Director: Muhammad Musthafa
In one of the first scenes in Kappela (chapel), set very much in today’s world, we see an old man waiting next to a postbox. He had posted a love letter for an old flame days ago and is waiting for the postman to arrive with her reply. “Why don’t you just buy a mobile phone?” Is the question even the postman asks him, hinting at a man who is stuck in time.
The conversation that follows is about embracing modernity too, but from another point of view. Jessie (Anna Ben) and her friend Lakshmi (an excellent Nilja Baby) return to their high-range village on a jeep after a shopping trip to the town. Lakshmi’s broken slippers suggest their arduous commute but she quickly smiles when she notices the board of a new textile shop opening up. Jessie joins her in the enthusiasm, hoping that this would soon lead to the opening of a movie theatre, a beauty parlour, a park, and even a beach, for their tiny village to finally grow into a ‘town’.
As we zoom in on Jessie, we quickly understand the power dynamics of her family. Her father is a daily-wage labourer and her mother chips in with her earnings as a tailor. Framed through the bars of the window, we learn that the women in Jessie’s family are being controlled by her very strict father, to the point where even kids giggling make him angry. The debate about modernity enters this household as well, but the symbols are different. Jessie’s younger sister is caught riding pillion with an older boy, and says she needs a cycle to be able to go to school comfortably. As for Jessie, her mother says she needs a touchscreen phone…the kind with a camera.
In Kappela, the mobile phone is as good as a living, breathing character. So, it’s important that we know that Jessie’s phone is outdated and that her friend Lakshmi doesn’t even own one. Even the film’s central “meet-cute” revolves around the dialling of a wrong number. Jessie gets just one digit of a phone number wrong, for an auto-rickshaw driver named Vishnu (Roshan Mathew) to start calling her back. At first, she starts getting worried and insists he stop. But the scene in which we see her perception of him change is so effectively written that even the audience can’t stop falling for his charm. And when you add Sushin Shyam’s lovely tunes to accompany the images of a character that looks like Roshan Mathew, you’re as smitten by him like Jessie is.
For Jessie, an outsider like him is also a golden ticket to freedom (almost every shot of her in her village is accompanied by an image of Jesus behind her). What he promises is a life in a big ‘town’ like she had earlier imagined, one next to the sea. What he looks like is unimportant and neither is his income or wealth. With the proposal of the local rich guy getting more serious, even time is running out. So when she hops on a bus to get to Vishnu, we’re really rooting for her.
And that really is the magic of Kappela. It creates a level of comfort within the viewer, only for all that to be taken away in a second. And when we enter the second half, it feels like the start of another movie, this time from the point of view of Roy (Sreenath Bhasi, in one of his best roles yet).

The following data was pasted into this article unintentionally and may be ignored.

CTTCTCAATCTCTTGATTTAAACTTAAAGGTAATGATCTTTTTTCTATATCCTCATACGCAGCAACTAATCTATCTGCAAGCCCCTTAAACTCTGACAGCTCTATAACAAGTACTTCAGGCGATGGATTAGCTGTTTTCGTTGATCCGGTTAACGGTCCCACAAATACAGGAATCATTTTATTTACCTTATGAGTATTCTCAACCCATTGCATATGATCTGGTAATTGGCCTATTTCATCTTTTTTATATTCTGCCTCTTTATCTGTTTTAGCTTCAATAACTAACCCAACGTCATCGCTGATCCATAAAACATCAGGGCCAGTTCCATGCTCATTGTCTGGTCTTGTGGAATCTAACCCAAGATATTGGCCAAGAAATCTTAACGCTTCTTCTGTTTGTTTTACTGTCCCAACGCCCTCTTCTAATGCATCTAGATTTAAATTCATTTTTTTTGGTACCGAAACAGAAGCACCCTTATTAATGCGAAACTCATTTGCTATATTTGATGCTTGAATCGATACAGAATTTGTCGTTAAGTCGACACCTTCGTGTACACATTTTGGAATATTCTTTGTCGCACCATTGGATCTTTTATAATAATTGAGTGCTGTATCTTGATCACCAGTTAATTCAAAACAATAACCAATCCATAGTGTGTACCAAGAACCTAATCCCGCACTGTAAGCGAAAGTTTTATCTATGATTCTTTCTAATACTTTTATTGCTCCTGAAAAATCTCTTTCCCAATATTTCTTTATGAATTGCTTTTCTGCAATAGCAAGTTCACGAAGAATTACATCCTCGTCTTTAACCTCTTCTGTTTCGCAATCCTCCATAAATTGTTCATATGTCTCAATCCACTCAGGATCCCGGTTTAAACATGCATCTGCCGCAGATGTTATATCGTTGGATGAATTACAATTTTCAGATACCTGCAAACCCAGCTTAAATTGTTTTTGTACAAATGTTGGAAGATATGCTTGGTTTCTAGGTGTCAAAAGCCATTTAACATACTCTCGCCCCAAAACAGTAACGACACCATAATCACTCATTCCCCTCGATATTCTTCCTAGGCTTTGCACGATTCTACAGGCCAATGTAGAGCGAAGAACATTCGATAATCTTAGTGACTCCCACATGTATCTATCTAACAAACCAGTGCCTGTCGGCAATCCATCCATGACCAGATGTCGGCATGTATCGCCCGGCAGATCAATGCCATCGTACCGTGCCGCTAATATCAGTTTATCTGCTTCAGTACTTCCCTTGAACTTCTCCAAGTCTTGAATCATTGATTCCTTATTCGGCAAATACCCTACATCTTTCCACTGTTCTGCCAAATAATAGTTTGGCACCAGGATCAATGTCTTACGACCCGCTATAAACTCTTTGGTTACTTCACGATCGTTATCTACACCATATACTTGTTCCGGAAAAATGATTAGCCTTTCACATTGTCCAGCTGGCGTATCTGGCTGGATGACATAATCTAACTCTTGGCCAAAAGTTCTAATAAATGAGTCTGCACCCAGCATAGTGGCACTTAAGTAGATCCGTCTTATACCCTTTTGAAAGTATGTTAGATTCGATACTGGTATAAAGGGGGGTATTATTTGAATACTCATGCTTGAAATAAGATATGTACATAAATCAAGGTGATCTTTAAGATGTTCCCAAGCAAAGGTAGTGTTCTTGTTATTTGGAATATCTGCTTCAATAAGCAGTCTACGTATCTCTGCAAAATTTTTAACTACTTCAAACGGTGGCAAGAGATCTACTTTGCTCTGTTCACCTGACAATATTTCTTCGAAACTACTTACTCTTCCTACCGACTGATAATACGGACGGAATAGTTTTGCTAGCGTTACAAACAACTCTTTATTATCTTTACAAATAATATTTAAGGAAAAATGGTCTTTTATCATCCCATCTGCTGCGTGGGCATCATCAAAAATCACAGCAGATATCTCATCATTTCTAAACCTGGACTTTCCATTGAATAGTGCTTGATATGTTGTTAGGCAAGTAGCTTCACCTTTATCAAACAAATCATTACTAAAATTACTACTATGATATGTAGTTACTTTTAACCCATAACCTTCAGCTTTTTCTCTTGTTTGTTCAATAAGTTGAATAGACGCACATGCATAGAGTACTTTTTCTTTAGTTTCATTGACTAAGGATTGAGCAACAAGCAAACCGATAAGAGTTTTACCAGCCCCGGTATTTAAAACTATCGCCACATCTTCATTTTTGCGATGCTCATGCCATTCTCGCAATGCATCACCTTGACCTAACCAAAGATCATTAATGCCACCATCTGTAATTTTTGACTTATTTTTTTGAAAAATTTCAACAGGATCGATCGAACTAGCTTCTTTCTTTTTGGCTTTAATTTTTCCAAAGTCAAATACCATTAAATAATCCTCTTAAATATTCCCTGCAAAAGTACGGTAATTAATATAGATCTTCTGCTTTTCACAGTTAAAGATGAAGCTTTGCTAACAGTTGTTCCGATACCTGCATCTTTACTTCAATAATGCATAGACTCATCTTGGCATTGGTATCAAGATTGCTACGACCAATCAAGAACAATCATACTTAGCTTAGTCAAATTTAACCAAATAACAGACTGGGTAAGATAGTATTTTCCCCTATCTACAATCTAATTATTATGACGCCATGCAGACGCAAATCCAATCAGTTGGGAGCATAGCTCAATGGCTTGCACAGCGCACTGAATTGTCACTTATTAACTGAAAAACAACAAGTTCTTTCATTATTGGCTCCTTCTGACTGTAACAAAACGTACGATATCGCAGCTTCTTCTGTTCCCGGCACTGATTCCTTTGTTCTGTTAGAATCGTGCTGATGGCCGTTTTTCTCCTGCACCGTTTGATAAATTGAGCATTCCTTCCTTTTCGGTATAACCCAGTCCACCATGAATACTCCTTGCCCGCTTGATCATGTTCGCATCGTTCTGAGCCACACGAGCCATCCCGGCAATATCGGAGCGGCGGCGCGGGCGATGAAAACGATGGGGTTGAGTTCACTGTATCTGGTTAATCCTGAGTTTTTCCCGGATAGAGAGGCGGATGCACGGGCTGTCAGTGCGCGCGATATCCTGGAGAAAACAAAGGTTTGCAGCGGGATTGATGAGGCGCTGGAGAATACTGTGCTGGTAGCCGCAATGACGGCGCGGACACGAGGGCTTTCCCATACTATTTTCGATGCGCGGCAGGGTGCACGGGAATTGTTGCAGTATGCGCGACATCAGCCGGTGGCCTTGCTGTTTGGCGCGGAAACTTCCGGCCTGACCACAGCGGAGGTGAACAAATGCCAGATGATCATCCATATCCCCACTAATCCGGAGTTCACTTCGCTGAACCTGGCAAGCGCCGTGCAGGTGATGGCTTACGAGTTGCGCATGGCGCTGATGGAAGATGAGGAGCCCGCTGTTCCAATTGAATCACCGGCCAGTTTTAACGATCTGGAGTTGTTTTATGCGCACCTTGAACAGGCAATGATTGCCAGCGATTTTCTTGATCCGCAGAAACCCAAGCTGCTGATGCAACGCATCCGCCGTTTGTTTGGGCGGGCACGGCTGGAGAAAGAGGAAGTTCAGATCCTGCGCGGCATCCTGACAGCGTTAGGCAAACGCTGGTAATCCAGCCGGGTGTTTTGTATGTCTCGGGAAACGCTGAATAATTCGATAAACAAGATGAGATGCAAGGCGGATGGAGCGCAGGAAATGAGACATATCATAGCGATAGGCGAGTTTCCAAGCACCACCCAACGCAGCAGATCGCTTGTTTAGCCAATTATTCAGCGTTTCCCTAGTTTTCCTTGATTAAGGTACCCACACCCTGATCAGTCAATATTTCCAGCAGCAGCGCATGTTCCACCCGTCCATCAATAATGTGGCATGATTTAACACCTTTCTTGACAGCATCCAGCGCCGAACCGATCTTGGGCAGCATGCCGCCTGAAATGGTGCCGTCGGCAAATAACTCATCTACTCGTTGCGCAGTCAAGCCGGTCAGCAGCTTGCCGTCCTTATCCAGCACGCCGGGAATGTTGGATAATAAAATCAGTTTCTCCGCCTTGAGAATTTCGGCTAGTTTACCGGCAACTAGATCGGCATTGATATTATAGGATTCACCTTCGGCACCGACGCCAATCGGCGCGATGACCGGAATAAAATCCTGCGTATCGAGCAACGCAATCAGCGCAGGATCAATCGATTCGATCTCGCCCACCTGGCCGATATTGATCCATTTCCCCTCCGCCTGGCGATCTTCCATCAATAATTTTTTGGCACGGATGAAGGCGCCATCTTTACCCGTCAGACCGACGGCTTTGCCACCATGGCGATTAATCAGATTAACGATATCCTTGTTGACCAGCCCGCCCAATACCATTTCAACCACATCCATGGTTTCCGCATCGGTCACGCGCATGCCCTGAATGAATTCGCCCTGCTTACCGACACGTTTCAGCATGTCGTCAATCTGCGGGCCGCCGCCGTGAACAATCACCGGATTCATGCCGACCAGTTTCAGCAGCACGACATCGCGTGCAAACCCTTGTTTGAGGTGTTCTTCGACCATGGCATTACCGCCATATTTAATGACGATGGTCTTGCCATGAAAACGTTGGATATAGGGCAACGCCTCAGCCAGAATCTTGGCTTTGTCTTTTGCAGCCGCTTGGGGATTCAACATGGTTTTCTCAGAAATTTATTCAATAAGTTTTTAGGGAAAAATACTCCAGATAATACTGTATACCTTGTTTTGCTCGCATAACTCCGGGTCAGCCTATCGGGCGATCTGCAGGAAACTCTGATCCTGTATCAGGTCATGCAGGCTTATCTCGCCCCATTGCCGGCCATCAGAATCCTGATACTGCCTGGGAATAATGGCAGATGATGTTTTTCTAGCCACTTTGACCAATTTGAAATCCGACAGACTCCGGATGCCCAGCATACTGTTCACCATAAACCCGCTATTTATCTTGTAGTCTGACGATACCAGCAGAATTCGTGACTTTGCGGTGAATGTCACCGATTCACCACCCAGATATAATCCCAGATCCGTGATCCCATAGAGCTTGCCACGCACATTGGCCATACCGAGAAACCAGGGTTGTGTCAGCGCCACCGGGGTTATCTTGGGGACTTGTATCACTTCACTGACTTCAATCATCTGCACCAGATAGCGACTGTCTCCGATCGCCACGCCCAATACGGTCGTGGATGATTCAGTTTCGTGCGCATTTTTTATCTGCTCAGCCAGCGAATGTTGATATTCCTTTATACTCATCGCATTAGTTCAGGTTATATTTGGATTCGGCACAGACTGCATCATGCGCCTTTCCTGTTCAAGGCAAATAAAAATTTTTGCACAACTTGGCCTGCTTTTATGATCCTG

What we observe here is how we’ve already been trained as an audience to look at certain characters. For us, Vishnu quickly becomes a maryada purushottam, or a version of Ram we expect our heroes to be. We see him helping a lady after she gets attacked by her husband. We also see him taking kids to school, a lady to a hospital and her sisters to a movie, and we’re sold on his good character. Add the fact that an actor like Navas Vallikunnu (Soubin’s bestie in Sudani from Nigeria) plays the Laxman to his Ram and we’re happy for Jessie.
But Roy gets the opposite treatment. His best friend is played Vijilesh Kiriyad (the creep from Varathan). There’s not a scene where we see him without a cigarette. We see him drink too and he looks at chain-snatching as a viable career alternative, having been denied a chance to migrate abroad. In short, he’s already Raavanan to us and what we make up in our heads with this information is the trick the movie plays on the audience.
Subconsciously, the clues were always there for us to pre-empt this shocker of a twist. Why does a female petrol pump employee behave so strangely to Vishnu? Why does the camera linger a bit too long when Vishnu plans his first meeting with Jessie? The questions were there but the screenplay does a fine job of hiding it from us. Calling the film a role-reversal is simplistic too, because Roy’s character is more complicated than that. In the age of social media, it’s all about perception, and that’s what the film underlines repeatedly. Who you’re seeing is just a projection of an image and like Jessie, we too can just as easily be fooled by this.
And that’s perhaps why it’s easier to see Jessie as a reflection of all of our innocence, rather than a living, strong-willed woman. And had the film’s messaging, about Jessie merely retreating to her old life and village not been the final resolution, Kappela may have been a better film. Even the ending is simplistic, playing out like a cautionary tale in the mould of Oru Vadakkan Selfie, giving the female lead little agency and power. But purely as compelling cinema, centered around the audience’s personal biases, Kappela is impossible to ignore. It’s not just a film we’re watching. It’s a film that watches us too.